Plaintiffs contend that acquiescence to the unlawful treatment of a plaintiff can form the basis of supervisory liability. But their reliance on unpublished decisions in Barnes v. St. Francis Community Services and Fleetwood v. Werholtz is misplaced. Barnes declined to dismiss a complaint alleging supervisory liability where the plaintiff alleged the supervisor had received complaints about an employee's performance and sexual misconduct issues and then failed to monitor or supervise him, leading to the constitutional violations.[102] In Fleetwood, the court declined to dismiss where the plaintiff alleged a prison warden was aware of facts that helped create the culture giving rise his employee's constitutional violations, and “considering the mass of factual allegations contained in the lengthy second amended complaint.”[103] Unlike in Barnes and Fleetwood, there are no facts alleged in Plaintiffs' Complaint that would allow for a reasonable inference that Southwick had information ahead of time that would lead him to believe that school officials at Hocker Grove and SMN would violate Plaintiffs' First Amendment rights. There are no facts to suggest the alleged censorship in this case had previously occurred, or that certain officials had a history of conduct that would cause a reasonable supervisor to monitor and supervise them more closely. Mere knowledge of the planned walkout, without more, does not support personal participation by way of acquiescence.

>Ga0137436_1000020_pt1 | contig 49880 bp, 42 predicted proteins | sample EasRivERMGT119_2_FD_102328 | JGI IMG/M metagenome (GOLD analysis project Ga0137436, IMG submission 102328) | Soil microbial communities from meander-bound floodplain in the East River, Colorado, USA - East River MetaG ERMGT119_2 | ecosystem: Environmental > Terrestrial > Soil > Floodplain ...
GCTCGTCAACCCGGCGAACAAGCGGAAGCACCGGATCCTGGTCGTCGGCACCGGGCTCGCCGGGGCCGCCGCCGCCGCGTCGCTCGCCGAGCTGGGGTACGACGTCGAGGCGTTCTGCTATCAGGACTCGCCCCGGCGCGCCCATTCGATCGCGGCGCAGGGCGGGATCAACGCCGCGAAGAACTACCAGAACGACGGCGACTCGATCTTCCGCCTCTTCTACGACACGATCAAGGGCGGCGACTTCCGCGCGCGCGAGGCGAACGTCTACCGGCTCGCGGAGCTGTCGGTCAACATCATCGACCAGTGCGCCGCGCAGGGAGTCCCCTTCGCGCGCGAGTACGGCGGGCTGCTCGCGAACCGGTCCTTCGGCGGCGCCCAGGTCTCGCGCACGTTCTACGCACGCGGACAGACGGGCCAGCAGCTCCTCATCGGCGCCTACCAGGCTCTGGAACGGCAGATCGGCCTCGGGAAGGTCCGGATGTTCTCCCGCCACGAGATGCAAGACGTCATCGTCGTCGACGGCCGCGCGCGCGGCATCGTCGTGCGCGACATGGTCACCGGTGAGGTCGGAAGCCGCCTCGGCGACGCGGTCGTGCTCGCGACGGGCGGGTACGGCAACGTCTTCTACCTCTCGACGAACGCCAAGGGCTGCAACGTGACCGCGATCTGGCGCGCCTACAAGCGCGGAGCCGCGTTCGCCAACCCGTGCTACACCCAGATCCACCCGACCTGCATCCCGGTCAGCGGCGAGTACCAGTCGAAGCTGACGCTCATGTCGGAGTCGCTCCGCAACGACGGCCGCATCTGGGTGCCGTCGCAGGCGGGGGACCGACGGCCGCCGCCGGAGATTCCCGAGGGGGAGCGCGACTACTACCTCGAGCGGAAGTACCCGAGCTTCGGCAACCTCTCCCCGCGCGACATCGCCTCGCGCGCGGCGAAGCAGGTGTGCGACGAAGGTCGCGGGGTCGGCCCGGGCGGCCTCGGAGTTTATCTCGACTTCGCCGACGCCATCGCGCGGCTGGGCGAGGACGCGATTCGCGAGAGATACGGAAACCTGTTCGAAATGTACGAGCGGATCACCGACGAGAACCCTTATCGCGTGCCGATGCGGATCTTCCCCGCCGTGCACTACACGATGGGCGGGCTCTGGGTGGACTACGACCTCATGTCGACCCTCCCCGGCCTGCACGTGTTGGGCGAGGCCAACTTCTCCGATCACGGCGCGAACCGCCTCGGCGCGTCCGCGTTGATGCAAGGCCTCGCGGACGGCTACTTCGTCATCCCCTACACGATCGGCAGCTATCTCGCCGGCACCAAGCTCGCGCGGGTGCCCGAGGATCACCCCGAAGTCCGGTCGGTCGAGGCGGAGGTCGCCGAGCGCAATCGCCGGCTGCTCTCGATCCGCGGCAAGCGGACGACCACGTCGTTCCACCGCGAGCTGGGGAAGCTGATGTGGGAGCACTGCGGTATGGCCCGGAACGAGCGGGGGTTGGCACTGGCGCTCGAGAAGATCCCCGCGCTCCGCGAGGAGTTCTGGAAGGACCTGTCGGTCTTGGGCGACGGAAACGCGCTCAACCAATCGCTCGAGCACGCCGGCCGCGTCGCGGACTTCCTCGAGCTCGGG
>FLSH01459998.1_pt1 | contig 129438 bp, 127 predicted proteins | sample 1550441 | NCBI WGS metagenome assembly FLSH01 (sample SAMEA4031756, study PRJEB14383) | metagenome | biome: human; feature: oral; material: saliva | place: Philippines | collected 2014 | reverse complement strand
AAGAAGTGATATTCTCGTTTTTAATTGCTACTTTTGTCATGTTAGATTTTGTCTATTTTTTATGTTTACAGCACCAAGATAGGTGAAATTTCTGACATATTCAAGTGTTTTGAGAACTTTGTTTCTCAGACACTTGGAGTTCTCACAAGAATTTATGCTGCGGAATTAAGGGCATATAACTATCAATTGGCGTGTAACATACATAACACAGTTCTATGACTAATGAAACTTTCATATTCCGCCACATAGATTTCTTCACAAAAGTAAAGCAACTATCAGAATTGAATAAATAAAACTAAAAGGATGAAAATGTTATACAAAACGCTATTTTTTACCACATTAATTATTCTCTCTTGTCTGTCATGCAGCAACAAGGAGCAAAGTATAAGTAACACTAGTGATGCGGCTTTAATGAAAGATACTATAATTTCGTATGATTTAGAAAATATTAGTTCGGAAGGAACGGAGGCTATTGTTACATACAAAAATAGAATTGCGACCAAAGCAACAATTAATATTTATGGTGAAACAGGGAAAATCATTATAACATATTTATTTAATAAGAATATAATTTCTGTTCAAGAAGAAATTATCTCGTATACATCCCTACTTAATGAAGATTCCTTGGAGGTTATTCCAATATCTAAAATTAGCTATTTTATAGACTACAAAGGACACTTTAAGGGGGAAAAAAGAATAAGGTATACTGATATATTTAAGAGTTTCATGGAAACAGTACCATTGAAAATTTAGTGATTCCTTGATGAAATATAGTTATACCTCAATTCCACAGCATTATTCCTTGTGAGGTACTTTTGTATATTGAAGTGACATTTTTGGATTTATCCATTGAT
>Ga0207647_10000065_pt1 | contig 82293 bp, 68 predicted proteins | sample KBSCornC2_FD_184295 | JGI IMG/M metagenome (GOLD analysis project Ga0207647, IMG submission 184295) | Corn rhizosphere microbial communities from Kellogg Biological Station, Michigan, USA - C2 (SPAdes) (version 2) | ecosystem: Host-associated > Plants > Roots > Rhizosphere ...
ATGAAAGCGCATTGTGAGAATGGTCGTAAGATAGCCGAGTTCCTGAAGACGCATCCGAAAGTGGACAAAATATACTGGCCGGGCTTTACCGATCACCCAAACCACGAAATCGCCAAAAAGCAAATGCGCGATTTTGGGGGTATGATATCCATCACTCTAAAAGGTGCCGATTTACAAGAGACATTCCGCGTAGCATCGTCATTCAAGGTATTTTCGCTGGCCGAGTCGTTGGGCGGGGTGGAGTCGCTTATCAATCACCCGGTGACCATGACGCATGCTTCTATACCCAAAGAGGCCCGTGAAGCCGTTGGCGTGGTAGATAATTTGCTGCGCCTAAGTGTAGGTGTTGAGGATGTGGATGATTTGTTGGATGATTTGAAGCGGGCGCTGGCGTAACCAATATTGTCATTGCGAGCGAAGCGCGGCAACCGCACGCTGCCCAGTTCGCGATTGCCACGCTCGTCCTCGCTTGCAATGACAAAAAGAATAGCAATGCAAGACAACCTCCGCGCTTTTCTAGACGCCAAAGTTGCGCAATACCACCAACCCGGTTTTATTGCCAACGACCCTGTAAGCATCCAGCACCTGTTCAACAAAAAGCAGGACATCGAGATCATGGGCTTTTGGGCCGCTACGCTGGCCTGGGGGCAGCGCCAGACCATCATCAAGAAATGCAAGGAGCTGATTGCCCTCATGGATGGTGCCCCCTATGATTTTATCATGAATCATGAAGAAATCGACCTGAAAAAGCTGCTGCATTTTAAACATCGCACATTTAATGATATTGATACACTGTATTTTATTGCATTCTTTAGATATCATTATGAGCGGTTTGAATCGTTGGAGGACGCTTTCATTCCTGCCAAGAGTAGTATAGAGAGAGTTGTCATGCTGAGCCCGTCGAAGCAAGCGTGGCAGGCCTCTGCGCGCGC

Moreover, the Court agrees with Defendants that the alleged facts regarding Southwick's investigation and response to the ACLU's First Amendment complaints after April 20, 2018, have no bearing on whether Southwick is liable under a supervisory liability theory. For supervisory liability to attach, Plaintiff must show that the defendant's personal participation caused the complained of constitutional harm, which requires a showing that the defendant “set in motion a series of events that [he] knew or reasonably should have known would cause others to deprive [Plaintiffs] of [their] constitutional rights.”[104] Of course, Southwick's investigation of the alleged constitutional violations could not cause the underlying constitutional violation. “[B]asic principals of linear time prevent us from seeing how conduct that occurs after the alleged violation could have somehow caused that violation.”[105]

         In sum, the Court is unable to find that Plaintiffs satisfied the first prong of the qualified immunity test by showing that Southwick personally violated their constitutional rights, either by demonstrating sufficient facts of personal or supervisory liability. To the extent Plaintiffs' claims are premised on Southwick's post-walkout conduct, they cannot satisfy the causation prong of their supervisory liability claim.

         2. ...